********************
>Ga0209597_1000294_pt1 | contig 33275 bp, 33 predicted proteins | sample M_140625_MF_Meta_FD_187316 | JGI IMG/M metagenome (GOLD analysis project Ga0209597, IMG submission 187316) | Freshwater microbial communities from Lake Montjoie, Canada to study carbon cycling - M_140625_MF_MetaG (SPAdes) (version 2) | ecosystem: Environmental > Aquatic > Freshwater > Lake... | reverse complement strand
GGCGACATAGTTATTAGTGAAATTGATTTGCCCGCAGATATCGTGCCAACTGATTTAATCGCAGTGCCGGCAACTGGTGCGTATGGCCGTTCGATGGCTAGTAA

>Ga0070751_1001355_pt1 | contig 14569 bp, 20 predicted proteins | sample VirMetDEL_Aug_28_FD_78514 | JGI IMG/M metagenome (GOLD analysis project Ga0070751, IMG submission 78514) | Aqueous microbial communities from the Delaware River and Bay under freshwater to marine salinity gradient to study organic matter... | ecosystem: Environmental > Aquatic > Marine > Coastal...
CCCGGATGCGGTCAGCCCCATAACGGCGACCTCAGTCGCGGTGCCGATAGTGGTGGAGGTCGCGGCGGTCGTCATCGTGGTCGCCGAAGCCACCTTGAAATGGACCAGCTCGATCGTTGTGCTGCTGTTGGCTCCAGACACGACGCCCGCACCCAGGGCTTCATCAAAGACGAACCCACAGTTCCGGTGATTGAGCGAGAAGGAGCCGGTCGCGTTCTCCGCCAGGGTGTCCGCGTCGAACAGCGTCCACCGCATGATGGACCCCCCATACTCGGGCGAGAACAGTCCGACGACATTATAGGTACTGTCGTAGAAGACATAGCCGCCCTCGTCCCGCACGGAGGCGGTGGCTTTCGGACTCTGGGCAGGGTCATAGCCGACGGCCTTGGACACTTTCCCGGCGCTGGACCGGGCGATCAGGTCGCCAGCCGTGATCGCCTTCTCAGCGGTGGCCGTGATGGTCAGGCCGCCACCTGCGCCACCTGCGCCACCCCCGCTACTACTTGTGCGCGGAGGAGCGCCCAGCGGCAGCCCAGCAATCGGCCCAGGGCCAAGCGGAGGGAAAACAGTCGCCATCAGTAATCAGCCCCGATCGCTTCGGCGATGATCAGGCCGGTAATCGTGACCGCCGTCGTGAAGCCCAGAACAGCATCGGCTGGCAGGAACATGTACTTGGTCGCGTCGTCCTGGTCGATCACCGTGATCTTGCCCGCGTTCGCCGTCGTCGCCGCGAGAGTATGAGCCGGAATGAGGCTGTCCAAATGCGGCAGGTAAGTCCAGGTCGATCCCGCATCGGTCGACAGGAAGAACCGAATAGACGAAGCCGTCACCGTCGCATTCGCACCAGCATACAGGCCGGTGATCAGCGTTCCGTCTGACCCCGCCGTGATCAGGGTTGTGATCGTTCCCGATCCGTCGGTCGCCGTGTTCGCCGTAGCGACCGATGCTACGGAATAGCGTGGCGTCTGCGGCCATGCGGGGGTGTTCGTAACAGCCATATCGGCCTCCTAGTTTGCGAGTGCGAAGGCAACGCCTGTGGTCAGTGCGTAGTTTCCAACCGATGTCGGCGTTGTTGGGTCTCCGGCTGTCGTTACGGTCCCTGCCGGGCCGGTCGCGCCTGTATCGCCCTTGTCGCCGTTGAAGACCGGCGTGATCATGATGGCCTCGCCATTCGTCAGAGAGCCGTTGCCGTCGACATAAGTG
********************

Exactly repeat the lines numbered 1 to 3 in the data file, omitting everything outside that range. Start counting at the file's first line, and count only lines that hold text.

>Ga0209597_1000294_pt1 | contig 33275 bp, 33 predicted proteins | sample M_140625_MF_Meta_FD_187316 | JGI IMG/M metagenome (GOLD analysis project Ga0209597, IMG submission 187316) | Freshwater microbial communities from Lake Montjoie, Canada to study carbon cycling - M_140625_MF_MetaG (SPAdes) (version 2) | ecosystem: Environmental > Aquatic > Freshwater > Lake... | reverse complement strand
GGCGACATAGTTATTAGTGAAATTGATTTGCCCGCAGATATCGTGCCAACTGATTTAATCGCAGTGCCGGCAACTGGTGCGTATGGCCGTTCGATGGCTAGTAA

>Ga0070751_1001355_pt1 | contig 14569 bp, 20 predicted proteins | sample VirMetDEL_Aug_28_FD_78514 | JGI IMG/M metagenome (GOLD analysis project Ga0070751, IMG submission 78514) | Aqueous microbial communities from the Delaware River and Bay under freshwater to marine salinity gradient to study organic matter... | ecosystem: Environmental > Aquatic > Marine > Coastal...